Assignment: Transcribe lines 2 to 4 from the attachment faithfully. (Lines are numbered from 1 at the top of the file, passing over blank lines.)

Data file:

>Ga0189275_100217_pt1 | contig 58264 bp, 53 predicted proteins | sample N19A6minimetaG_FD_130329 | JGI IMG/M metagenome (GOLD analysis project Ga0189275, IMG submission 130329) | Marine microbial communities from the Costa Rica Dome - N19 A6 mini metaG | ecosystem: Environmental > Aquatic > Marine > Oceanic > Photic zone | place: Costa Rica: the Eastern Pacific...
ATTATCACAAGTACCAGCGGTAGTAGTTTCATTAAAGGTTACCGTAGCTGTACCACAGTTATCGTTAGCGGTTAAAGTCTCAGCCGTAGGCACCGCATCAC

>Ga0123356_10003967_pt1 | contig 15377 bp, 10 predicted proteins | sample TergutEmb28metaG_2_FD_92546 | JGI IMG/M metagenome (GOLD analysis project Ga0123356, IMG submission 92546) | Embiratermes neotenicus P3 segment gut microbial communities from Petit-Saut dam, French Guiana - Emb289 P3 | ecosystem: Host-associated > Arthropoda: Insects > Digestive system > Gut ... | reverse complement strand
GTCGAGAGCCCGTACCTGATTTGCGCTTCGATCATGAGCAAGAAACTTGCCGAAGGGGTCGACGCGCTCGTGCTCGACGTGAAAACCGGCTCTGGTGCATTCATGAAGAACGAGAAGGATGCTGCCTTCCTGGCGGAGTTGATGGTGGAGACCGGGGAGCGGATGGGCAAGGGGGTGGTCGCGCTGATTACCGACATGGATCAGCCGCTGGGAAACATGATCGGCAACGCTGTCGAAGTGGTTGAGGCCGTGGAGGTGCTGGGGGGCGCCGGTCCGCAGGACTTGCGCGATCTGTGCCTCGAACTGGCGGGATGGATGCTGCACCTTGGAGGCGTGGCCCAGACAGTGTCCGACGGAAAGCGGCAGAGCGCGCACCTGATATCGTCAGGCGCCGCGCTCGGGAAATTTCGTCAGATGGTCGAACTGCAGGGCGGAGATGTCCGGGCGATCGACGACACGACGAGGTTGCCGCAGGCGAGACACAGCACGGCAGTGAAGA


ATTATCACAAGTACCAGCGGTAGTAGTTTCATTAAAGGTTACCGTAGCTGTACCACAGTTATCGTTAGCGGTTAAAGTCTCAGCCGTAGGCACCGCATCAC

>Ga0123356_10003967_pt1 | contig 15377 bp, 10 predicted proteins | sample TergutEmb28metaG_2_FD_92546 | JGI IMG/M metagenome (GOLD analysis project Ga0123356, IMG submission 92546) | Embiratermes neotenicus P3 segment gut microbial communities from Petit-Saut dam, French Guiana - Emb289 P3 | ecosystem: Host-associated > Arthropoda: Insects > Digestive system > Gut ... | reverse complement strand
GTCGAGAGCCCGTACCTGATTTGCGCTTCGATCATGAGCAAGAAACTTGCCGAAGGGGTCGACGCGCTCGTGCTCGACGTGAAAACCGGCTCTGGTGCATTCATGAAGAACGAGAAGGATGCTGCCTTCCTGGCGGAGTTGATGGTGGAGACCGGGGAGCGGATGGGCAAGGGGGTGGTCGCGCTGATTACCGACATGGATCAGCCGCTGGGAAACATGATCGGCAACGCTGTCGAAGTGGTTGAGGCCGTGGAGGTGCTGGGGGGCGCCGGTCCGCAGGACTTGCGCGATCTGTGCCTCGAACTGGCGGGATGGATGCTGCACCTTGGAGGCGTGGCCCAGACAGTGTCCGACGGAAAGCGGCAGAGCGCGCACCTGATATCGTCAGGCGCCGCGCTCGGGAAATTTCGTCAGATGGTCGAACTGCAGGGCGGAGATGTCCGGGCGATCGACGACACGACGAGGTTGCCGCAGGCGAGACACAGCACGGCAGTGAAGA